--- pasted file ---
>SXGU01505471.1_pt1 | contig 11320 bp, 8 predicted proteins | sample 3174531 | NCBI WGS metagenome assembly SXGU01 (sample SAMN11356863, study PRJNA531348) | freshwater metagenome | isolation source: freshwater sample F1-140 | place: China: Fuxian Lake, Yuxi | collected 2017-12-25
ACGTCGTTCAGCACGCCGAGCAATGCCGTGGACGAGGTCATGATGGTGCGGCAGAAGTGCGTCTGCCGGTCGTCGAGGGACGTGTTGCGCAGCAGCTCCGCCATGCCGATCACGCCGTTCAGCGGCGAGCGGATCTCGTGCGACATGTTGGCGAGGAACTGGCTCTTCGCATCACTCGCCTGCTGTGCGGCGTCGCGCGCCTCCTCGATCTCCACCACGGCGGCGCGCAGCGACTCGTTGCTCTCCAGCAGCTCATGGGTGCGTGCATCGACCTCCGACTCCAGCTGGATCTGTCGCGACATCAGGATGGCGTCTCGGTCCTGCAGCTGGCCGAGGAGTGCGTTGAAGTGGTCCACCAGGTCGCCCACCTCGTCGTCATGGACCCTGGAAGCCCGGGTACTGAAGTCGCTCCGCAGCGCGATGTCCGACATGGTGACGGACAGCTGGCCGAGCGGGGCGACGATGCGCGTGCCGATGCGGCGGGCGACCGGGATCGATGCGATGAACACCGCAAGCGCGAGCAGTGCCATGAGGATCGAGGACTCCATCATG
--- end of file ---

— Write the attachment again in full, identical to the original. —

>SXGU01505471.1_pt1 | contig 11320 bp, 8 predicted proteins | sample 3174531 | NCBI WGS metagenome assembly SXGU01 (sample SAMN11356863, study PRJNA531348) | freshwater metagenome | isolation source: freshwater sample F1-140 | place: China: Fuxian Lake, Yuxi | collected 2017-12-25
ACGTCGTTCAGCACGCCGAGCAATGCCGTGGACGAGGTCATGATGGTGCGGCAGAAGTGCGTCTGCCGGTCGTCGAGGGACGTGTTGCGCAGCAGCTCCGCCATGCCGATCACGCCGTTCAGCGGCGAGCGGATCTCGTGCGACATGTTGGCGAGGAACTGGCTCTTCGCATCACTCGCCTGCTGTGCGGCGTCGCGCGCCTCCTCGATCTCCACCACGGCGGCGCGCAGCGACTCGTTGCTCTCCAGCAGCTCATGGGTGCGTGCATCGACCTCCGACTCCAGCTGGATCTGTCGCGACATCAGGATGGCGTCTCGGTCCTGCAGCTGGCCGAGGAGTGCGTTGAAGTGGTCCACCAGGTCGCCCACCTCGTCGTCATGGACCCTGGAAGCCCGGGTACTGAAGTCGCTCCGCAGCGCGATGTCCGACATGGTGACGGACAGCTGGCCGAGCGGGGCGACGATGCGCGTGCCGATGCGGCGGGCGACCGGGATCGATGCGATGAACACCGCAAGCGCGAGCAGTGCCATGAGGATCGAGGACTCCATCATG